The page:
In approaching this problem, CCID has been successful in demonstrating positive stealth virus cultures in blood samples from over 90% of patients referred with a diagnosis of chronic Lyme disease. By comparison, the incidence of a positive stealth virus culture among healthy blood donors and healthy non-medical personnel is less than 15%. The high prevalence of stealth virus infections in patients with chronic Lyme diseases matches well with similar high prevalence rates in CFS patients and patients with other forms of stealth virus associated illnesses (discussed below).


An explanation for the positive Borrelia bacteria based assays may lie in the additional capacity of stealth viruses to assimilate bacterial genes. Normally, viruses that are infectious for human or animal cells (eukaryotic cells) will not infect bacteria (prokaryotic cells). Stealth viruses appear to have overcome this phylogenetic barrier. The term "viteria" has been coined to define eukaryotic viruses that have acquired bacteria-derived genetic sequences. The sources of the bacteria sequences include both eubacteria and archaebacteria and both cell wall containing and cell wall deficient bacteria.

Where do stealth viruses capture bacterial genes?

There is increasing evidence for the direct infection of various bacteria by stealth viruses, including the culturing of bacteria with unusual biochemical profiles from stealth virus infected patients. The assimilation could also occur within eukaryotic cells that are dually infected with a stealth-adapted virus and intracellular bacteria. Among the more notable intracellular bacteria are those that lack rigid cell walls. These include spirochetes, of which Borrelia burgdorferi is a prime example; Mycoplasma fermentans and incognitus; and Rickettsiae. Since these bacteria do not have sterol synthesizing capacities, they are entirely dependent on the infected cell to provide their lipid cell walls. As noted above, lipid ladden cells are a hallmark of the CPE induced by stealth viruses. By simply co-culturing stealth viruses and Borrelia burgdorferi, one can observe a marked enhancement in the intracellular growth of the Borrelia (personal observation). To one extent, this could suggest that an underlying stealth virus infection could create an in vivo environment of Borrelia growth promoting cells.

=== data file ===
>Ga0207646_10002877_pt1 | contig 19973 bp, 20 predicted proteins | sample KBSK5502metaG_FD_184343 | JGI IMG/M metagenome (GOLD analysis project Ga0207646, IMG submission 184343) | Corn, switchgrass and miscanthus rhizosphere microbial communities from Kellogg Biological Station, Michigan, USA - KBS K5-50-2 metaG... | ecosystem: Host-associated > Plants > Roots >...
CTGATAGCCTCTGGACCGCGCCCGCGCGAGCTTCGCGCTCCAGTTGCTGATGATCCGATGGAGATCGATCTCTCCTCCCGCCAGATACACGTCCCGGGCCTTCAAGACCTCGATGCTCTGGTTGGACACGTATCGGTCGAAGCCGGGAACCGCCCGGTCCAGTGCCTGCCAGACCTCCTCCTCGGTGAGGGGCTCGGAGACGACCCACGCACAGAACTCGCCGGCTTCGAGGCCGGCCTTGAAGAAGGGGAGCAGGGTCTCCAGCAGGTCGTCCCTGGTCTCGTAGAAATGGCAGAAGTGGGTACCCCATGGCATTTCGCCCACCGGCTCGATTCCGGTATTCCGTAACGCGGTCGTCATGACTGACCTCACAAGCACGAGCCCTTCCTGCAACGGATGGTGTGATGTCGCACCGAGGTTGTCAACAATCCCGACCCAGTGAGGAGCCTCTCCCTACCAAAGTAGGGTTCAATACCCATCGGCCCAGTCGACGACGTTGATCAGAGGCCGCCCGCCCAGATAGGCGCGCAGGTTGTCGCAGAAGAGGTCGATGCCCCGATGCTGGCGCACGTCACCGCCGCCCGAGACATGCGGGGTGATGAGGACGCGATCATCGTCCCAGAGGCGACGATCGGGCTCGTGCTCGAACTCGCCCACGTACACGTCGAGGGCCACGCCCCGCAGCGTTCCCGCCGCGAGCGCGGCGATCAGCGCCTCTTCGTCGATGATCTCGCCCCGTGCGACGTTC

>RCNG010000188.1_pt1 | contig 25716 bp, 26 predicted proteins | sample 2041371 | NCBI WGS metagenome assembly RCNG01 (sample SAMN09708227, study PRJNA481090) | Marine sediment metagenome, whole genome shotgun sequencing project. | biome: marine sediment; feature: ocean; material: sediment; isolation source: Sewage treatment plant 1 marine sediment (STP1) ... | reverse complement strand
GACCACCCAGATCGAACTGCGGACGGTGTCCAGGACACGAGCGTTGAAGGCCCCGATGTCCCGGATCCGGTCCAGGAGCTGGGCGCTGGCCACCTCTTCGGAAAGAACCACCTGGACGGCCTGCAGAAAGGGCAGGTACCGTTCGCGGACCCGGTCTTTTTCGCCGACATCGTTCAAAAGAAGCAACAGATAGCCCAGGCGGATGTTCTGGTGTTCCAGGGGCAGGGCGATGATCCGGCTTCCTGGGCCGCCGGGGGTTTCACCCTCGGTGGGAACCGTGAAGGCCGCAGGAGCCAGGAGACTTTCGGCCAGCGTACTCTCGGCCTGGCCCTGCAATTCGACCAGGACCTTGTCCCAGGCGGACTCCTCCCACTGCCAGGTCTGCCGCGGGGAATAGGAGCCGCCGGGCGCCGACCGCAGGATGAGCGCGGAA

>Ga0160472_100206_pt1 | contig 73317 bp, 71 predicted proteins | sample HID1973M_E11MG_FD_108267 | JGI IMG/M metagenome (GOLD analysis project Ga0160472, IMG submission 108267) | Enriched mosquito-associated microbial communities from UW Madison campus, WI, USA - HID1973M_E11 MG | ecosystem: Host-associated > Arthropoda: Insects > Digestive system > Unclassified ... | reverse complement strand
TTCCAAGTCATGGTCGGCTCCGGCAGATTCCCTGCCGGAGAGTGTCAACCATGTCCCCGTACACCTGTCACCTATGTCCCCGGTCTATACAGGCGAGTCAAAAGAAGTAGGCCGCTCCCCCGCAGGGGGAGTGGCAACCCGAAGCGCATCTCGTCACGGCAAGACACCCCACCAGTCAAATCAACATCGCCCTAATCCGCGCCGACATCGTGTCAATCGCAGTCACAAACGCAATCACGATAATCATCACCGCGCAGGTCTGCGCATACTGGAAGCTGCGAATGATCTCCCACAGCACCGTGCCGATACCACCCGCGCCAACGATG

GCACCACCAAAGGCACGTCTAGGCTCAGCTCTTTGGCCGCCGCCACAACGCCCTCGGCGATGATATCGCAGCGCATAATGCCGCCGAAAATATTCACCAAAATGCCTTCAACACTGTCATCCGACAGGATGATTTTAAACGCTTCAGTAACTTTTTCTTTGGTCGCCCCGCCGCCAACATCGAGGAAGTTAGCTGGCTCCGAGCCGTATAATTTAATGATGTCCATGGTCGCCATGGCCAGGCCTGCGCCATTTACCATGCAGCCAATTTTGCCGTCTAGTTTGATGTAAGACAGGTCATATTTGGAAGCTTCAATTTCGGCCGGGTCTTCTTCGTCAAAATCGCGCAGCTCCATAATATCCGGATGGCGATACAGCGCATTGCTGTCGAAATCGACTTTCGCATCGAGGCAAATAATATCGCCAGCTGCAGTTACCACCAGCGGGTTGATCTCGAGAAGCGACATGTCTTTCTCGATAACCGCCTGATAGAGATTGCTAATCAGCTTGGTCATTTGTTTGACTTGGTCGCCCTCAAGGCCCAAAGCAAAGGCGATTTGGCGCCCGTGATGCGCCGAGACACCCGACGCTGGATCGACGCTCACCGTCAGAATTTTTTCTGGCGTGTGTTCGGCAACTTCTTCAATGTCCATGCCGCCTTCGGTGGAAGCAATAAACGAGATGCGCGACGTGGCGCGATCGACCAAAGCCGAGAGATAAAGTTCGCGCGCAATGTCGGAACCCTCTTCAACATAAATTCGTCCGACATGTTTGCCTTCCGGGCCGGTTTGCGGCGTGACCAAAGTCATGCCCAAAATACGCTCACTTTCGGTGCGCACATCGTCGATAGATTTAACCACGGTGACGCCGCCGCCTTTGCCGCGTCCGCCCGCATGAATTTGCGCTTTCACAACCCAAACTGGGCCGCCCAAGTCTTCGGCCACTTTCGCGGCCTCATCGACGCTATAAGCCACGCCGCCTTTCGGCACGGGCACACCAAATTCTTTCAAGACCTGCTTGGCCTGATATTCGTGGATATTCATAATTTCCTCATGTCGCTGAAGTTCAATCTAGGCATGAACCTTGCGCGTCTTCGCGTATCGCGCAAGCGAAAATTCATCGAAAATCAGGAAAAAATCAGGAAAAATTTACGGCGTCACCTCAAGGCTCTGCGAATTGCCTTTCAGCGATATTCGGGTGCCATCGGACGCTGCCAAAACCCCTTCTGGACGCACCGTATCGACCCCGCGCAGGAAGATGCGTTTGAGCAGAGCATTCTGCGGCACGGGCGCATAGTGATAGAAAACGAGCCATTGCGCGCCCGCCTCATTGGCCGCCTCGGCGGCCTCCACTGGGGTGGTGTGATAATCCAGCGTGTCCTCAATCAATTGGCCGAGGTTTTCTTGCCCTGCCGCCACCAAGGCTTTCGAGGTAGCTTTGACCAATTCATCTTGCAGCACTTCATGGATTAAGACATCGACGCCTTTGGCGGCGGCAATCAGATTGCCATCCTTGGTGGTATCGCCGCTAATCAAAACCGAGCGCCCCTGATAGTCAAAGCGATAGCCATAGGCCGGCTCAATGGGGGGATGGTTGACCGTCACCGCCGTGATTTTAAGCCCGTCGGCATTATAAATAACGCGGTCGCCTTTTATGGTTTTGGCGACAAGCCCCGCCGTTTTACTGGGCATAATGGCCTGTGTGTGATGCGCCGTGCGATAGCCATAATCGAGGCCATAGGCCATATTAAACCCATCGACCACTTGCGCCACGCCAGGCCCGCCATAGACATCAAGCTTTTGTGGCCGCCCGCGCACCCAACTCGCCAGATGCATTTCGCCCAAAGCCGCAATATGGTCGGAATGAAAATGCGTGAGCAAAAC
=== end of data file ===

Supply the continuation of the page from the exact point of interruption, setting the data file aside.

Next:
The rich variety of bacterial sources that have seemingly contributed to the prototypic viteria suggests a diverse array of bacterial-related antigens. Very few, if any, of the currently available commercial assays for Borrelia utilize strict criteria for specificity. At this time, it is considered more likely that within the broad scope of assimilated bacterial sequences, some would be found that simply cross react with the reagents commonly used in Borrelia testing.

Response to antibiotics

An argument advanced for Borrelia infection is that many patients show a partial clinical response following the administration of certain antibiotics. This conclusion discounts the various cellular activities mediated by antibiotics outside of their direct effect on bacteria. For example, erythromycin and clarithromycin (Biaxin) are known to suppress the cellular synthesis of chemokines. This observation is relevant, since at least some stealth viruses have multiple genes encoding both chemokine and chemokine receptors.


If the hypothesis of this paper is correct, patients mistakenly being diagnosed as having chronic Lyme disease should benefit from courses of therapy designed to suppress stealth viruses. Ongoing studies are evaluating the use of a combination of anti-oxidant, anti-rheumatic, antibiotics, and other drugs known to down regulate chemokine production. Patients should have their clinicians contact CCID for additional information.


Published articles on stealth viruses and viteria can be found on the web site Any additional inquiries can be addressed to CCID at 3328 Stevens Avenue, Rosemead CA 91770 or via e-mail